Use synthetic pesticides, herbicides, miticides or fungicides as the last resort. Synthetic “cides” are made from chemical compounds not found in nature. Many have long-lasting residual effect; some have a shorter residual life. Over time, pests develop resistance to these synthetic substances and rebound even stronger. In addition, these synthetic compounds contribute or cause unintended and harmful environmental effects.
Use specific remedies for the problem in the most vulnerable stage of growth to the pest or invasive weed. Using these products require specific knowledge of the pest and/or pathogens. Some chemicals are broad spectrum; others target specific pathogens, pests or weeds. As with organic “cides”, follow directions carefully and in recommended concentrations only. The label is the law. The users of these products are responsible for any damage, including drift damage. Use hand held spray bottles to spot treat the area to minimize toxic effect. Spray only on calm, windless days. A small, disposable sponge craft brush comes in handy in painting on “cides” (organic or synthetic) among ornamentals and even vegetables in close quarters.
Beneficial insects, organisms and plants are affected adversely along with the bad. Removing the bad insect, fungus and/or weed at the same time as beneficials sometimes will give room for secondary problems to move in and multiply, thereby exchanging one problem for another.
Resistant insects develop as a result of an incomplete kill. For some reason, 100% eradication is never achieved. Some of the pests that remain have some resistant quality that prevents them from being killed. When these pests multiply, the chemical resistance is passed on to the young. Soon, a new pesticide resistant strain of pest is present, and without the normal predators to keep them in check.
In the rebound effect, pests usually recover quicker than the predators. Plant-feeding insects are at the bottom of the food chain and are therefore more numerous than their predators. Naturally this makes sense. It'll take many aphids to satisfy the hunger of an aphid predator, such as a lady beetle. If pesticides killed all aphids, this guaranteed meal to lady beetles would cease. But pesticides do not wipe out all aphids (or lady beetles either, although a good many of both are destroyed at the same time). The remaining aphids multiply faster than the lady beetles. Being lower on the food chain, aphids multiply faster and stronger and may even become genetically resistant. They now face fewer enemies. The use of pesticides, instead of using the less harmful method, such as spraying with a jet of water, thus creates a greater problem.
Insect interactions with other insects, both insect predators and plant predators are within the natural order of things. One feeds on the next, that feeds on the next, that feeds on the next and so on. Disruption by chemicals sets the community off balance.
Herbicide Carryover – Killer or Contaminated Compost
Farmers and home gardeners across the United States have reported damage to vegetable, flower and fruit crops after applying composted manure (whether from cows or horses) or composted hay, straw or grass clippings to the soil. Shortly after these applications as soil amendments or mulch, they noticed stunted growth, poor germination, death of plants, deformed plants and fruit. In most cases, the damage was caused by a group of synthetic chemicals known as pyridine carboxylic acids, sometimes referred to as pyralids, namely, aminopyralid, clopyralid, fluroxypyr, picloram, triclopyr and/or aminicyclopyrachlor. Products containing these chemicals include Curtail, Forefront, Grazon Next, Grazon P+D, Milestone, Redeem R&P, Surmount, Confront, Lontrel, Millennium Ultra Plus and Plus2, Clopyr AG, Stinger and Imprelis. In September, 2009, Mother Earth News reported that a previously considered organic product, Grab 'n Grow, contained one of the above chemicals and caused damage to a vegetable garden of Grab 'n Grows manager, Don Liepold. Subsequently “I have been testing and detecting herbicide residues and thus rejecting cow manure, horse manure, turkey mulch, rice hulls, mushroom compost and yard trimmings,” says Grab n’ Grow manager Don Liepold. “I spent $20,000 in lab fees in 2008, and am on the same track for 2009,” he says.”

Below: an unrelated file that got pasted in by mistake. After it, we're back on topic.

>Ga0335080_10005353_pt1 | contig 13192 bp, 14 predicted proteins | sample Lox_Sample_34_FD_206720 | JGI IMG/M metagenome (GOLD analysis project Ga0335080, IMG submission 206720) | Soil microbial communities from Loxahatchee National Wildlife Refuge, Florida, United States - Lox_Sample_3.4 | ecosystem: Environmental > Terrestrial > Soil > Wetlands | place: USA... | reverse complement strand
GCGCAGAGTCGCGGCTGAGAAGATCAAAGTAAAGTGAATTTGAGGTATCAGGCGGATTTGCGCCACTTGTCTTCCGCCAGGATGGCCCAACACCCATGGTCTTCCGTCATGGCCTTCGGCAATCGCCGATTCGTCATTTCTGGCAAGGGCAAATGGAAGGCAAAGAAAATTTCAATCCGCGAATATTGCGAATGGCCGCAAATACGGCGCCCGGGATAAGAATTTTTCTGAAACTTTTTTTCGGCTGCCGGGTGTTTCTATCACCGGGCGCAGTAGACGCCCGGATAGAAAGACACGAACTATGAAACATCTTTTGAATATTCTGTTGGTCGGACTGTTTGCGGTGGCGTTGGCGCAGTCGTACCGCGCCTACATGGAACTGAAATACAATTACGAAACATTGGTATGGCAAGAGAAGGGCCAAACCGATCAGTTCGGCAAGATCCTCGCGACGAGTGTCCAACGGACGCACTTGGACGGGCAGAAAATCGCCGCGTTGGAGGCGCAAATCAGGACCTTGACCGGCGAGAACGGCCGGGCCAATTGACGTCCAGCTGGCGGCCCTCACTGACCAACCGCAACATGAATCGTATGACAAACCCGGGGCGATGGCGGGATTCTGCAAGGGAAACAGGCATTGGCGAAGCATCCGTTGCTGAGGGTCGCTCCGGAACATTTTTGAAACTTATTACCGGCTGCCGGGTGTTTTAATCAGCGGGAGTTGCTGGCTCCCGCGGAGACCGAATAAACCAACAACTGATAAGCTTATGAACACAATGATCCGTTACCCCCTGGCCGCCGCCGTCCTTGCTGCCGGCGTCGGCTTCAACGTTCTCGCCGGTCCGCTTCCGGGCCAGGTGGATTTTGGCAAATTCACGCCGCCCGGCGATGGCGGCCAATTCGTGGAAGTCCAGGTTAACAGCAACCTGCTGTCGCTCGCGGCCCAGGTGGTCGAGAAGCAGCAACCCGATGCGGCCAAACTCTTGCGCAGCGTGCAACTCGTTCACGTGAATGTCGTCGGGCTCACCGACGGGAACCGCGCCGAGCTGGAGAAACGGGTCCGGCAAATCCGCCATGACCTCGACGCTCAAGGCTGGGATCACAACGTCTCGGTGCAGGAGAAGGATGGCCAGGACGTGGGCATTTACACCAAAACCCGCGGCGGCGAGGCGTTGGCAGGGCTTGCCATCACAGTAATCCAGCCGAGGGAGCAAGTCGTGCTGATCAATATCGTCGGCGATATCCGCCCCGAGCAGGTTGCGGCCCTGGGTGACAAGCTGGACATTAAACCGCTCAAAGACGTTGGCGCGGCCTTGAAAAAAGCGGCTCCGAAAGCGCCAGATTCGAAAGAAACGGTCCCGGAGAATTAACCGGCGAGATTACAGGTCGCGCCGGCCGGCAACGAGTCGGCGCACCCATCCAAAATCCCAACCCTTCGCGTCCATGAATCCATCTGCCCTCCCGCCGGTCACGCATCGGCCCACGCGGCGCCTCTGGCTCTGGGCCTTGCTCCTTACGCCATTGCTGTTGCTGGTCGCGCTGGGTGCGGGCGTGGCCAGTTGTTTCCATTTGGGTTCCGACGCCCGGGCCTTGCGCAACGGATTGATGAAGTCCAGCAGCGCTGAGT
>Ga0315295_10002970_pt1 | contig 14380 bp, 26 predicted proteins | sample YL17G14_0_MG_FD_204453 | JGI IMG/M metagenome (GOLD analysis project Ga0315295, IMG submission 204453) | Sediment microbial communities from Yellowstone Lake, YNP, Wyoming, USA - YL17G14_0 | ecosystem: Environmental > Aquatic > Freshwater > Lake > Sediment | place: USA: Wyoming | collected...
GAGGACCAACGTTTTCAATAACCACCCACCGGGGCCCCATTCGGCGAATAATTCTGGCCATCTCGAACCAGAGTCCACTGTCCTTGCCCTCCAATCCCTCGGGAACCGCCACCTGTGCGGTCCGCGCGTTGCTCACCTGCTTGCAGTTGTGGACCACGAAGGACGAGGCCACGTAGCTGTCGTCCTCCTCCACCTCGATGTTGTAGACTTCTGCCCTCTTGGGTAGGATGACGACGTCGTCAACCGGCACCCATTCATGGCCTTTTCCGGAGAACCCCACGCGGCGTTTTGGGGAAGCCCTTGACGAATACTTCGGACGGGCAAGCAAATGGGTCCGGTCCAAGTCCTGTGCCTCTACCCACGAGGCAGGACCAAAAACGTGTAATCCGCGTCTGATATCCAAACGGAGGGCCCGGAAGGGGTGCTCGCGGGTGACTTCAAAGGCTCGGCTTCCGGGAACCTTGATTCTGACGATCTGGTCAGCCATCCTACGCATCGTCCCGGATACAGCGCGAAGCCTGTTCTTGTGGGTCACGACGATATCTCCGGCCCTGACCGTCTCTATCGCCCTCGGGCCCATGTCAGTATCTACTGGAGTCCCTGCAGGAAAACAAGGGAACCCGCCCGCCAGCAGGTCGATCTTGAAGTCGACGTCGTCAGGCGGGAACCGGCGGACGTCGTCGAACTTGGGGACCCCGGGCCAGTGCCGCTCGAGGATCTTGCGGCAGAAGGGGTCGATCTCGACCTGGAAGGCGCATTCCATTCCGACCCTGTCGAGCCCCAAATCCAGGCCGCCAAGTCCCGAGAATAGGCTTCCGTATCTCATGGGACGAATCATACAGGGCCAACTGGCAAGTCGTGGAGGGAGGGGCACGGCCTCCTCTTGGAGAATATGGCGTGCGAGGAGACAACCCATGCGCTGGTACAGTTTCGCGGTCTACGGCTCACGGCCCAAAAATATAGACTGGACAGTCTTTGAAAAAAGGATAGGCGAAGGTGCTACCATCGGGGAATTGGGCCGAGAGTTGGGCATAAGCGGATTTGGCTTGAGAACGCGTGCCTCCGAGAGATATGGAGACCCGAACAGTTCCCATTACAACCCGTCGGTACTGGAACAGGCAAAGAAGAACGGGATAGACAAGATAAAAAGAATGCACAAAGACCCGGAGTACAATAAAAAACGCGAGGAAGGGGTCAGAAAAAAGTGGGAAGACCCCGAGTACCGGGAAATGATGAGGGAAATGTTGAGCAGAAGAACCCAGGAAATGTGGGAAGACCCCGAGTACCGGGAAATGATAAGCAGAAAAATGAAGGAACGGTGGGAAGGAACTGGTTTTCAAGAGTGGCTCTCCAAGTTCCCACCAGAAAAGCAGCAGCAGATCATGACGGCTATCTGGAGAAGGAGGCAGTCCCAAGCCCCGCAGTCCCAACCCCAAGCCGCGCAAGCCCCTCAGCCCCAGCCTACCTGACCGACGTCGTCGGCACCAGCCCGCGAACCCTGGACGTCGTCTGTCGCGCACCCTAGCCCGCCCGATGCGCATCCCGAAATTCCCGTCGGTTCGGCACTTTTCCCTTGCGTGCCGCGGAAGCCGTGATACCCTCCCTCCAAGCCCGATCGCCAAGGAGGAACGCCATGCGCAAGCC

The Mother Earth News article continues “It is extremely difficult to keep contaminated materials out of commercial compost. “One load of contaminated grass clippings can ruin a batch of compost,” says Eric Philip of Anatek Labs in Moscow, Idaho. Philip has seen so many positive tests for clopyralid residues in compost that he would not use untested compost in his own garden.
“When folks have plants die in their home gardens, their first assumption is that they did something wrong,” Philip says. But with pyralid-laced commercial compost becoming more common, contaminated soil amendments are often to blame.
The effects of contaminated compost and composted manure might be transferred to foliar sprays as well, although I have not read any reports mentioning them specifically.
The source of pyralid pollution can be impossible to trace. For example, a horse stable may use hay brought in from a neighboring state, without knowing that it is laced with pyralid herbicides. If the horse’s manure or stable litter ends up in a garden, disaster is ready to strike. It’s better to be safe than sorry. Liepold stopped making one of Grab n’ Grow’s most popular products, Mango Mulch, for more than a year because he could not find an uncontaminated manure supply. Now he’s getting it from two local organic dairies.”